Enterprise-class organizations invest heavily in technologies to help them remain functional during a data center-level...
By submitting your personal information, you agree that TechTarget and its partners may contact you regarding relevant content, products and special offers.
disaster, while hoping such a situation never occurs. But what if it does? What if your data center burns to the ground tomorrow? Does your IT department have a failover plan, and would they know what to do to maintain operations?
Hopefully, failing over to an alternate data center is something your organization has rehearsed countless times. If not, here are some things to consider as you develop a failover plan of your own.
Verify the scope of the disaster
Is the situation dire enough to warrant a full data center failover, or are some systems still functional? Are key staff members available to help with the failover plan? The answers to these questions will help determine the most suitable course of action.
Be aware of application dependencies
There is usually a lot more to a data center-level failover plan than bringing virtual machines (VMs) online in a remote data center.
Your ultimate goal is to keep mission-critical applications running. VMs are the infrastructure components in which your applications run. It is the applications themselves that matter. Getting all your VMs to run in a remote data center does not guarantee application functionality. Applications often have dependencies to address before an application can run.
Some of the more common dependencies include domain name system (DNS), Active Directory or a database. Microsoft Exchange Server cannot function without access to Active Directory, and Active Directory cannot function without DNS. You may have to reconfigure some of your VMs to point to a different DNS server before you can use Active Directory or Active Directory-dependent applications.
Consequences of running applications in the primary data center
If the primary data center has been reduced to a smoking hole in the ground, it's probably safe to assume that no services are running there. If the event is slightly less catastrophic, a few resources may remain online. This probably seems OK, but having a few random services running in their original location when everything else has failed over to an alternate location can cause problems.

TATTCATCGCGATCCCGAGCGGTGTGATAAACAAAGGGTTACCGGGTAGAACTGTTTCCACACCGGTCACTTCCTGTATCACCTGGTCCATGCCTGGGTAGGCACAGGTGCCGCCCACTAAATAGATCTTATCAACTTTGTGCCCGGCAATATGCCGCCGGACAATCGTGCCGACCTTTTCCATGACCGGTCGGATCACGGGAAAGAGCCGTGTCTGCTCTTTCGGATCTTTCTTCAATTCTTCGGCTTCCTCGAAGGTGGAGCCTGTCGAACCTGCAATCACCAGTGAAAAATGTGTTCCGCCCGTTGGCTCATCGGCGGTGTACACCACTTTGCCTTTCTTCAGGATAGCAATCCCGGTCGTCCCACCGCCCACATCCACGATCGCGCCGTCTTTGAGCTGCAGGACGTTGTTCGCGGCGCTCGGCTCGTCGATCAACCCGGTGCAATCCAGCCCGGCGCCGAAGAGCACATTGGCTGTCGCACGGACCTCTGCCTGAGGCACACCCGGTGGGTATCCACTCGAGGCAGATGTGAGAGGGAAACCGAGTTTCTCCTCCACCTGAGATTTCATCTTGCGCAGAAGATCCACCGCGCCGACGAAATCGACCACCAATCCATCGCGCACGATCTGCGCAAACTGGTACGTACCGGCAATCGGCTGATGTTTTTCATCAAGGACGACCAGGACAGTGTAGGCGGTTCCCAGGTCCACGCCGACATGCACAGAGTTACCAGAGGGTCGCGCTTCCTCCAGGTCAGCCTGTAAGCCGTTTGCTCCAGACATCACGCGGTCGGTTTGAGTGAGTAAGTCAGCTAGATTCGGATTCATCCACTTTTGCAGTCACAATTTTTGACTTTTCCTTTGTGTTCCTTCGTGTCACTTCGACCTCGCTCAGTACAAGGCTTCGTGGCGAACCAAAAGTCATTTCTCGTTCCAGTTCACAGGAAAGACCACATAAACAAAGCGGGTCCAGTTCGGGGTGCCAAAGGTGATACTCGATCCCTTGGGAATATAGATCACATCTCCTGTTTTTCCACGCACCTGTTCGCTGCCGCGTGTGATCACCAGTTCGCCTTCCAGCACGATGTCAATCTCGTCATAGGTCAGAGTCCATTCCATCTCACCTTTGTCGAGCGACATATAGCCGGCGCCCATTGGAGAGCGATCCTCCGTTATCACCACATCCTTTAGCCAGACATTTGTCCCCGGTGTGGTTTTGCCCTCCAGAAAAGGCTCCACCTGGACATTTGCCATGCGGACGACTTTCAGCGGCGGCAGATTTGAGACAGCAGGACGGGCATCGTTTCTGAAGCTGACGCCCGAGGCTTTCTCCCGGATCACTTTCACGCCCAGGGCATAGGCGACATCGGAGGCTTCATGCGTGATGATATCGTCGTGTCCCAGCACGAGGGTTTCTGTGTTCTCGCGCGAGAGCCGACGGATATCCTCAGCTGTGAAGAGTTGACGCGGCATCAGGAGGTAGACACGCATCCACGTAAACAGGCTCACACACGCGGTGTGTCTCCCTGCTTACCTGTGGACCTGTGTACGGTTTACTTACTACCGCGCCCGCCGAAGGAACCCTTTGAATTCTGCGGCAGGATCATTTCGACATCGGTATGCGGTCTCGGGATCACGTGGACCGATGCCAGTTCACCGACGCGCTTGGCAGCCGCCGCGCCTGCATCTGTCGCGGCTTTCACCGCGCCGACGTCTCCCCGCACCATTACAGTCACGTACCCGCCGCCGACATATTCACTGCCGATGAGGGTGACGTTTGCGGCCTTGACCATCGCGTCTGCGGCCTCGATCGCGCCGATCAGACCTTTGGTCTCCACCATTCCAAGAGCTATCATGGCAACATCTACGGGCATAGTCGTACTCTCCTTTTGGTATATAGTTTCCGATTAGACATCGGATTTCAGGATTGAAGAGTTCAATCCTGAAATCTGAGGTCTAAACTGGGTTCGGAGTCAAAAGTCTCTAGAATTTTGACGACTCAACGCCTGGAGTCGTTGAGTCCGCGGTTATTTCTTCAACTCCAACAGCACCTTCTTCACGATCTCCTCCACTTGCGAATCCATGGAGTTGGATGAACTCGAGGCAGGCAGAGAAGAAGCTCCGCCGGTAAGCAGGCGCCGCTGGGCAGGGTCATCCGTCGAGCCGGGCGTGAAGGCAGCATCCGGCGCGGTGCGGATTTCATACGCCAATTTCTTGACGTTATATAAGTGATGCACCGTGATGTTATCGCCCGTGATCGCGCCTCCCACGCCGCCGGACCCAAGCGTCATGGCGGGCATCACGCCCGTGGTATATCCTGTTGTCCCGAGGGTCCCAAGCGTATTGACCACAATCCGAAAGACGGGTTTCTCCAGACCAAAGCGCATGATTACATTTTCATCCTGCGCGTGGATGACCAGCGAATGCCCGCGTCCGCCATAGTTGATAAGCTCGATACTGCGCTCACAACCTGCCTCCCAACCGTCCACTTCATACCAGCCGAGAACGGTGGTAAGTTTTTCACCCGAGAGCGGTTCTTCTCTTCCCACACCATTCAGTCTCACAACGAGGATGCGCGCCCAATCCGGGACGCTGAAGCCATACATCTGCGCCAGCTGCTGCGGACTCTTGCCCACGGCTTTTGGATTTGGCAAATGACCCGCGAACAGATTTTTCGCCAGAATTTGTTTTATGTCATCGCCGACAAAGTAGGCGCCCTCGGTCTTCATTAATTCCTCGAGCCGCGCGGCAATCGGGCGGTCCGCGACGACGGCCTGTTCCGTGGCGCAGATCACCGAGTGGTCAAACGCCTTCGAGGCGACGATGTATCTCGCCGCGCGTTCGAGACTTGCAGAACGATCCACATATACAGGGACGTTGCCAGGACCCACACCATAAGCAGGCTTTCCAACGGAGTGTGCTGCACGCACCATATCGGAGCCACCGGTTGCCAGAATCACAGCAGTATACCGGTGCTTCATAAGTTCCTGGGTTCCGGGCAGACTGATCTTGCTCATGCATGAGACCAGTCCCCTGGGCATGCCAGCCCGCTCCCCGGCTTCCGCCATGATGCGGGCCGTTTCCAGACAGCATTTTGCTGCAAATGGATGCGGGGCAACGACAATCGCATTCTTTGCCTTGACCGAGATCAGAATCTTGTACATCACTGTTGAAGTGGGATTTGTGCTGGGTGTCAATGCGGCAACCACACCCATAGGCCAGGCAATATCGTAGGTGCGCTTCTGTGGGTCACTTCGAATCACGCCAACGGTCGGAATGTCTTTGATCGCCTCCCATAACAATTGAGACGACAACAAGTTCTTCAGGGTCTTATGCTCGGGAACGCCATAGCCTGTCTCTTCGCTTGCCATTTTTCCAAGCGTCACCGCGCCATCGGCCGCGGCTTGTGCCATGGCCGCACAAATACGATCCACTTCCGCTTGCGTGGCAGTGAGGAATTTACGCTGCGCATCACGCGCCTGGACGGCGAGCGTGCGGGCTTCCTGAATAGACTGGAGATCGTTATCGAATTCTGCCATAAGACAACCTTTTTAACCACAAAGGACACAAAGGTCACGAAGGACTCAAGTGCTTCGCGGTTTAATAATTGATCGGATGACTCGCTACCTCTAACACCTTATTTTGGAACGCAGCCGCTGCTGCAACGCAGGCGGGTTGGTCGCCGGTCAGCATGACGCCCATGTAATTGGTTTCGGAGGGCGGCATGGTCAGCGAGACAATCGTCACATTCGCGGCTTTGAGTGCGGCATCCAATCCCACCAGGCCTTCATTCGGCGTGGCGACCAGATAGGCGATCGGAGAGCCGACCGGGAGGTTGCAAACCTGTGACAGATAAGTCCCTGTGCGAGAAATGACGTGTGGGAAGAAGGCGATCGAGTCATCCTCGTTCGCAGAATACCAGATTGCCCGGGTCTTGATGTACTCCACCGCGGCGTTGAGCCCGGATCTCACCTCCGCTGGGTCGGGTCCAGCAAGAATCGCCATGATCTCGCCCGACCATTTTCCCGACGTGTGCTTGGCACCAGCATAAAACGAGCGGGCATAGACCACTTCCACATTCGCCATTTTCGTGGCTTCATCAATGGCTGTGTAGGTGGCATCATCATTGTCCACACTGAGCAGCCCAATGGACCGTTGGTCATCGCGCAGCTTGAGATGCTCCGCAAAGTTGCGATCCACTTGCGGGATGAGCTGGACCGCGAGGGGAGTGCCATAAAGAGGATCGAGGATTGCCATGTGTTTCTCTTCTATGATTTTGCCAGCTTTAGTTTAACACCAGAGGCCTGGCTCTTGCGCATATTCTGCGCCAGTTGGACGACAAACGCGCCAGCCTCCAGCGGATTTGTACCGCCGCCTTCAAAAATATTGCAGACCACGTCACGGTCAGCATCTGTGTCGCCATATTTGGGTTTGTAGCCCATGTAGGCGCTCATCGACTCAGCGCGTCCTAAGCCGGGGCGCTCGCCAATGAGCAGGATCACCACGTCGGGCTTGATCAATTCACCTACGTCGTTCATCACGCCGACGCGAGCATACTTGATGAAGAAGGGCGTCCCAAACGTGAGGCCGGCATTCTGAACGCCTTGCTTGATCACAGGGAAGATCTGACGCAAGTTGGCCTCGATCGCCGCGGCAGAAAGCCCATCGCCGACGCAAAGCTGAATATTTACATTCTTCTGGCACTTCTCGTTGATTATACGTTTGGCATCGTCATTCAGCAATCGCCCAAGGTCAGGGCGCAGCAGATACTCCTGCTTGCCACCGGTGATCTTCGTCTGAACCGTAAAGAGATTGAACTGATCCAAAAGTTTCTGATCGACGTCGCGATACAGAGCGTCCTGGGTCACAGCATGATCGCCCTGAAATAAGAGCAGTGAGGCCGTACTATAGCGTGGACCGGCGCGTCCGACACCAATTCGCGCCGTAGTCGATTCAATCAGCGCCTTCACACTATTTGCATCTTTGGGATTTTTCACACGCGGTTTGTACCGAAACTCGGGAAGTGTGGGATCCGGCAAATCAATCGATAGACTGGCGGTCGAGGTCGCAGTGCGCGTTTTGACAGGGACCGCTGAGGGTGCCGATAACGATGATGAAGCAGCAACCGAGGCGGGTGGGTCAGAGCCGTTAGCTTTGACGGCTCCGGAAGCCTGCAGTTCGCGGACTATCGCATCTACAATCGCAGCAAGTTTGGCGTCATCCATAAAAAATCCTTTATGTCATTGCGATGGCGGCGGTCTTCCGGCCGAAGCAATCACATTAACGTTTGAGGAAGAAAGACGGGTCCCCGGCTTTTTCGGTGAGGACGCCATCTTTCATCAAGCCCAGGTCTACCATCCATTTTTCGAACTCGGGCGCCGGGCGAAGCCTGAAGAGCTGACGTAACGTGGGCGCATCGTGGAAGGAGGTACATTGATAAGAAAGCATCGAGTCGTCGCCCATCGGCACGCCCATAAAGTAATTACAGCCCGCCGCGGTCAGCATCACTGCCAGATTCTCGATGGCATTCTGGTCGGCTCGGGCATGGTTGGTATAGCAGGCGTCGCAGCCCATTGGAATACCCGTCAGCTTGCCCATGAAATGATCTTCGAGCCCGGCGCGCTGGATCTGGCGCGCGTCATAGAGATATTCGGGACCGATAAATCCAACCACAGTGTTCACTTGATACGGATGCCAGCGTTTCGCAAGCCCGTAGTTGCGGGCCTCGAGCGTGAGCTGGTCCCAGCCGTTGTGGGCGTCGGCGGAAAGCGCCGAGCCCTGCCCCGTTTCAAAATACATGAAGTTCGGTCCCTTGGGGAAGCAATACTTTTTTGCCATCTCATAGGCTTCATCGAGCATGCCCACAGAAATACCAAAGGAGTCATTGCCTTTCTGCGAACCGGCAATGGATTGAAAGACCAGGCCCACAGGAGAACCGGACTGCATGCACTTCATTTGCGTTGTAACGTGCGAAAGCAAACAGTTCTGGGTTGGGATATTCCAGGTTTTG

For example, mailbox servers such as Exchange Server 2013 use an Active/Passive availability model. If one or more of them are still running in the primary data center, those servers could cause problems when moving Exchange-related services between data centers. In fact, Microsoft recommends terminating any remaining Exchange Server services in the primary data center.
Understand application-specific requirements
Even after you have moved virtualized application servers to a secondary data center, there may be application-specific requirements for returning some applications to a healthy state. In the case of Exchange Server, there is a manual activation process that must be used to activate the mailbox servers and client access servers. Other distributed application servers may have similar requirements.
Transitioning workloads to a secondary data center following a disaster can be a complicated process, so it is important to have a failover plan and understand this process before disaster strikes. There is more to the transition than just restoring service. Once your applications are up and running, monitor the system for any potential problems and establish mechanisms that can protect applications and data if a disaster strikes before the primary data center is back online.
Data center DR template, best practices
Failover server clustering not the same as business continuity
Try pulling plug on data center for DR test